Remembering And Fighting For Erin Peterson
Yesterday, an important moment came between all the memorials and tributes marking the two-year anniversary of the massacre at Virgina Tech. Two victims' families filed lawsuits in Fairfax County. The families of Julia Kathleen Pryde and Erin Nicole Peterson had opted out of the $11 million settlement and had to meet a two-year time limit to file suits. They met their deadline.
Good for them.
I had a feeling the Peterson family would choose to fight over taking such a settlement. I had met them just hours after the tragedy. They had still not heard about their daughter. They waited in the lobby of a hotel/conference center. The medical examiner had quit for the night. The family refused to sleep.
In the morning after, the Peterson family still hadn't gotten word from the ME. They were furious. I was there in the lobby. They grew suspicious of Tech's volunteer handlers and flacks.They wanted to express their anger to reporters. The handlers tried to shield them, prevent them from talking, from straying far from the script. I chronicled the tense scene for a cover story.
Here's what the family told me about Erin:
Erin picked Virginia Tech because it was still close enough to home. This past weekend, she had been accepted into the university’s honor society fraternity and her parents drove down to take her shopping and out to dinner.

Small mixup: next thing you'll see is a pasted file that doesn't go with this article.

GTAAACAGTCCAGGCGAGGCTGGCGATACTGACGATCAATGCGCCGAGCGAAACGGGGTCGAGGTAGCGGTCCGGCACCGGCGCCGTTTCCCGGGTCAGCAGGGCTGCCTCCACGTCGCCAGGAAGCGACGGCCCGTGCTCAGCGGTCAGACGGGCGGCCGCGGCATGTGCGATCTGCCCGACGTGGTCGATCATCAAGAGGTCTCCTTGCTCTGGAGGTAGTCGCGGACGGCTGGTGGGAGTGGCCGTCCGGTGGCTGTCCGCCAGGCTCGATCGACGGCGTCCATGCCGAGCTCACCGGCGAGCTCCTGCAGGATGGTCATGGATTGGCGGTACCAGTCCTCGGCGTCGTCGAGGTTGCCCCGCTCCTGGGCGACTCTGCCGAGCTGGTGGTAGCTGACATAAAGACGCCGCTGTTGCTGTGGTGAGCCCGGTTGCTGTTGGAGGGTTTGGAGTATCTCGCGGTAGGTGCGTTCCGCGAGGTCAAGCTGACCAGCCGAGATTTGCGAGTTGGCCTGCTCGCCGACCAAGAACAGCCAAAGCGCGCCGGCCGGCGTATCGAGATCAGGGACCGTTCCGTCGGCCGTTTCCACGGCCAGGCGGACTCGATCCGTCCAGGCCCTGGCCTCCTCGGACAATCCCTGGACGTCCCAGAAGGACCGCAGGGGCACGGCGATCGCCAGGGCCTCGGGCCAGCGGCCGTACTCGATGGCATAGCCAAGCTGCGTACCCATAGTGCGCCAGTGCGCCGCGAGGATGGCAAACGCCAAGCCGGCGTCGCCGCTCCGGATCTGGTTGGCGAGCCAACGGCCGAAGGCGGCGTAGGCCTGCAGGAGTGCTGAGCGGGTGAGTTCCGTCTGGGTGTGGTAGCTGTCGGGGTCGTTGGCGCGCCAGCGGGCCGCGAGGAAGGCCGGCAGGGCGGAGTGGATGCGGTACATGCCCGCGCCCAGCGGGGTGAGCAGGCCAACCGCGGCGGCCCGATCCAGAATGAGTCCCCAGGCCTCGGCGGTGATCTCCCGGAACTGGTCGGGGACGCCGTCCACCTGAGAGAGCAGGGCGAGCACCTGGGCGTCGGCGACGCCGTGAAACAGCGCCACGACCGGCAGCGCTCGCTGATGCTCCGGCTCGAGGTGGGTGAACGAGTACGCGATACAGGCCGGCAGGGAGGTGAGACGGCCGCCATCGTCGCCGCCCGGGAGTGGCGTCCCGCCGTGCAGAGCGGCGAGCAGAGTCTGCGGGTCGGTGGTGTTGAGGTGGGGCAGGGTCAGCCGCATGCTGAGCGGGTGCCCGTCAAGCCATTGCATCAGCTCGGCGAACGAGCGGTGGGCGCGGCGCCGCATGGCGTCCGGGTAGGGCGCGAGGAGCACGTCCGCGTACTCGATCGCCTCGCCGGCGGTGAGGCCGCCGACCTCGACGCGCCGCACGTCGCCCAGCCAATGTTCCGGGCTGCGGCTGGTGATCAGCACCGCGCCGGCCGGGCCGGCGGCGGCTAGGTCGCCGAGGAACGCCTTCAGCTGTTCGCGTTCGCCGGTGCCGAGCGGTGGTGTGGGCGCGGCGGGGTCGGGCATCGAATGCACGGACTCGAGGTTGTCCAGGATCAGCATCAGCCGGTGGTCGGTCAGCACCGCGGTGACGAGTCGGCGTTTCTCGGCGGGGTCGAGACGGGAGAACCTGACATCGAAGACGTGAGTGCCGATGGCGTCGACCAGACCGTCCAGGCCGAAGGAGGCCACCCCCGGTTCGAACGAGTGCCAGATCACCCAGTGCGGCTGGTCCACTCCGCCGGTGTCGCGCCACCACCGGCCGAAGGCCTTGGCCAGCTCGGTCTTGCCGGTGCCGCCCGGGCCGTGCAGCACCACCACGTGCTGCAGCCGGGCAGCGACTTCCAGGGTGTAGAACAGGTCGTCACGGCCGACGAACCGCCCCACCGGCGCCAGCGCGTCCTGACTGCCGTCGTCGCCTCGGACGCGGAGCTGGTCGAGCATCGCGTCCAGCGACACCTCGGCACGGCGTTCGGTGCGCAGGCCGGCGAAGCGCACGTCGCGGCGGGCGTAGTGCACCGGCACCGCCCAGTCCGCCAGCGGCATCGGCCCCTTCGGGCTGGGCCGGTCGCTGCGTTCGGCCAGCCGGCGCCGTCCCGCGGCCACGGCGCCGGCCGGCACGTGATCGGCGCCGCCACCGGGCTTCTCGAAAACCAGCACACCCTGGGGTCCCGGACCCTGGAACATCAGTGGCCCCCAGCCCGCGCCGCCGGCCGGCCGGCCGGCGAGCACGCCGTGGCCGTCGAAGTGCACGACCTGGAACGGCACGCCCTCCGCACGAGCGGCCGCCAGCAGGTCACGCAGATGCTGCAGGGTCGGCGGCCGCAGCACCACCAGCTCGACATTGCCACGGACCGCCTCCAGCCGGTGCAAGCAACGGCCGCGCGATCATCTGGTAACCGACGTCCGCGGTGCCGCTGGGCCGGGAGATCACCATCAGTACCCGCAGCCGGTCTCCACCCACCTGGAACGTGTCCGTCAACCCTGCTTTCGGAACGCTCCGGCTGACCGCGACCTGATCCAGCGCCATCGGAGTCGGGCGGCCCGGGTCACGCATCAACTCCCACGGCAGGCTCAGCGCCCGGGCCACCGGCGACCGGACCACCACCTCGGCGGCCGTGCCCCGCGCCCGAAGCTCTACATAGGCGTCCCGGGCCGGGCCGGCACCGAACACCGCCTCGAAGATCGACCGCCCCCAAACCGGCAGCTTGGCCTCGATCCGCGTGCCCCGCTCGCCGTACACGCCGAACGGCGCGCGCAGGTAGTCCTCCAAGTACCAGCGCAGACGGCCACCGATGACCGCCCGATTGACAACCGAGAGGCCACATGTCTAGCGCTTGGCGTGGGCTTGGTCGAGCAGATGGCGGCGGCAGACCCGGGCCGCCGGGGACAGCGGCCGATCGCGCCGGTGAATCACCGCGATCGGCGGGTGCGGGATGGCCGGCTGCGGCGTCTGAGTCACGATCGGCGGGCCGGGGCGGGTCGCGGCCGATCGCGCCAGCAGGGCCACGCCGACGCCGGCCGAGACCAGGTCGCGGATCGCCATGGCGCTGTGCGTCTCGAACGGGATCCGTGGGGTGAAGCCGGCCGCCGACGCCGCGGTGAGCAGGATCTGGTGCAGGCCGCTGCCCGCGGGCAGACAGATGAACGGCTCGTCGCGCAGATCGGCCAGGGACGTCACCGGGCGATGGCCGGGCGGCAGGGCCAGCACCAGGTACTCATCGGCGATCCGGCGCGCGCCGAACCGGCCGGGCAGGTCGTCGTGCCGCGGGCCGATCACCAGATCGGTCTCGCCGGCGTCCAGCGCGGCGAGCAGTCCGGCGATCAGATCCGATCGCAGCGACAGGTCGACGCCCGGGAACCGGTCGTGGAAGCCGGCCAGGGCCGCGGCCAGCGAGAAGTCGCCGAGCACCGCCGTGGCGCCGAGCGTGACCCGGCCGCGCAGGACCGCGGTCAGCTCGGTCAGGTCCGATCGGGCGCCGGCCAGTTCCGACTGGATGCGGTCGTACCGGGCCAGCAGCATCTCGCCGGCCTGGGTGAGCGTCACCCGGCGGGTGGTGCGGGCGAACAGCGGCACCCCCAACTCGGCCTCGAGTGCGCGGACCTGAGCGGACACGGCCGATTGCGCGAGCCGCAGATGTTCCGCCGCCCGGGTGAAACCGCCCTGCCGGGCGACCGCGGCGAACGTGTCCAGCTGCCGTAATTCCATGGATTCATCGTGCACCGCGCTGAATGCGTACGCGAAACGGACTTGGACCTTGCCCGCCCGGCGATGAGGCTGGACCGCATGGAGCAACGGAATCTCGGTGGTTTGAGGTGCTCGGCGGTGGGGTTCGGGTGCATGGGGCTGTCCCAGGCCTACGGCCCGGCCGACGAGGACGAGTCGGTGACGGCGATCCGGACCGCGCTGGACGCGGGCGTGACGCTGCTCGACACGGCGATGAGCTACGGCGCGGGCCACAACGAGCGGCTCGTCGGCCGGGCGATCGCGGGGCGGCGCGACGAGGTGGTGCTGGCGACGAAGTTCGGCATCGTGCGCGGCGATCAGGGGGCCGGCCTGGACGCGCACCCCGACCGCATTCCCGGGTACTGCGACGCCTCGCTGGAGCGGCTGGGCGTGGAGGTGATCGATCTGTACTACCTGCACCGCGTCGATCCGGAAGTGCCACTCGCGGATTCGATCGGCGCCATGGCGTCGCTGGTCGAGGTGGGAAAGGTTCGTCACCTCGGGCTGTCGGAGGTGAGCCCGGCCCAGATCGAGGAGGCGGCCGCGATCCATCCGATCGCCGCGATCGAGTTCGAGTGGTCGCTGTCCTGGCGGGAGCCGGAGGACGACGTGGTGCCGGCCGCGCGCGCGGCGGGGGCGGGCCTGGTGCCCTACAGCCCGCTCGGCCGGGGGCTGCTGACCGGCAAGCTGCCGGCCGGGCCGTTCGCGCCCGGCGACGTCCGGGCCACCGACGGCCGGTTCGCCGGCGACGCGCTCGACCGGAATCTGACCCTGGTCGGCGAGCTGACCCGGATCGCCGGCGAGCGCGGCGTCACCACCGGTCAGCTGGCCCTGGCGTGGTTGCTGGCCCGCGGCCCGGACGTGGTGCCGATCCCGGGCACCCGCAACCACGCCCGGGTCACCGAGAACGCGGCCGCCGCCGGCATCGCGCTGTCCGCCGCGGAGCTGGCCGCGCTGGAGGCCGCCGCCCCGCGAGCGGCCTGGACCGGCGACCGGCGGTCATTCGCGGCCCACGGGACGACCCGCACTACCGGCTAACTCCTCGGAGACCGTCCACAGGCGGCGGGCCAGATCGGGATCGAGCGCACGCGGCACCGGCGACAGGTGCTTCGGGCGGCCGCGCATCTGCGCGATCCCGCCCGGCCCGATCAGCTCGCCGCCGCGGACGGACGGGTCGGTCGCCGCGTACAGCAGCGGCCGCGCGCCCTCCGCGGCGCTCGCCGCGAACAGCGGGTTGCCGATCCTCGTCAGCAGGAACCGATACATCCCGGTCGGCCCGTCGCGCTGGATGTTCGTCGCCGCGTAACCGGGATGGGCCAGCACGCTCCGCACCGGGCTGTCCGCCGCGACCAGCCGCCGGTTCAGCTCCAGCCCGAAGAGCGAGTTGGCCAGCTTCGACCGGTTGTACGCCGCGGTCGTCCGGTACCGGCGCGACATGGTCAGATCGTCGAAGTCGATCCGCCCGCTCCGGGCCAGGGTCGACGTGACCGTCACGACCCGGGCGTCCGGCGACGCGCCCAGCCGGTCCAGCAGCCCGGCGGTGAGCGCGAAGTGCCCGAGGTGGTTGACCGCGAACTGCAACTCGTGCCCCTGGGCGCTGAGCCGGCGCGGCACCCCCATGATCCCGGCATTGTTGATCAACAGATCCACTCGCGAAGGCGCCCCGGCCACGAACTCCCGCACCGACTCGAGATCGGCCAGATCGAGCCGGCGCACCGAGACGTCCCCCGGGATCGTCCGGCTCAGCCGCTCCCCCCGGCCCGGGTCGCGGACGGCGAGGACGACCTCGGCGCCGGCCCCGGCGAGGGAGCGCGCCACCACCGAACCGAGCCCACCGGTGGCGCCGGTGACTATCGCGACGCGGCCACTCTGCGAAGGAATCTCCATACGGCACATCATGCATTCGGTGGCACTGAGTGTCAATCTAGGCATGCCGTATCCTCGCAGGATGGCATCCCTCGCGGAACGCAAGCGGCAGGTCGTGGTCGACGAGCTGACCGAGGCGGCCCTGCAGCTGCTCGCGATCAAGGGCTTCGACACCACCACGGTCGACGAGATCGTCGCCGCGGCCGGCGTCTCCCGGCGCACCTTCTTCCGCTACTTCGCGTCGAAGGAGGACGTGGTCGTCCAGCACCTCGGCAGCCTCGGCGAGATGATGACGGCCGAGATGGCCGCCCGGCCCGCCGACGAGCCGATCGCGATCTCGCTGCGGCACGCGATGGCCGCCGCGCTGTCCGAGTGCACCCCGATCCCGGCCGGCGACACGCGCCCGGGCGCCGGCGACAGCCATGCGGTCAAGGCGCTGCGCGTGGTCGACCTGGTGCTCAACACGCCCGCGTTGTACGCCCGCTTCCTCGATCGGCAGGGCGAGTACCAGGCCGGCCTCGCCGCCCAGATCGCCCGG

“She was just a super child,” says William Lloyd, Erin’s godfather. “Never ran the streets. Her and her dad, man, you couldn’t separate them. He lost a child from cancer —a daughter, 8 years old. A week later, [Erin] was born.”
The only time Erin and her father, Grafton, parted ways was when the Redskins played the Cowboys. “She was a Redskin,” Lloyd says. “He was a Cowboy.”
If you knew Erin, you'd be angry too. Mary Peterson told the volunteers that she was tried of watching them drink coffee. She wanted answers. Maybe now, the family will get those answers.
The two families would certainly have a supporter in Lucinda Roy, a V-Tech professor who tried to help Cho. She recently published a book called No Right To Remain Silent: The Tragedy at Virginia Tech. Yesterday afternoon, I heard her on NPR. She mourned the loss of her students. But she also mourned the behavior of the school's administration both before and after the tragedy. She suggested they simply have not done enough to prevent such tragedies from happening again.
Roy had tutored Cho one-on-one and had pressed him to get counseling. Yet, Roy told NPR, the administration has not once asked her for advice on how to prevent such tragedies from happening again. They never once solicited her experience or insight in the past two years.
*photo by Darrow Montgomery.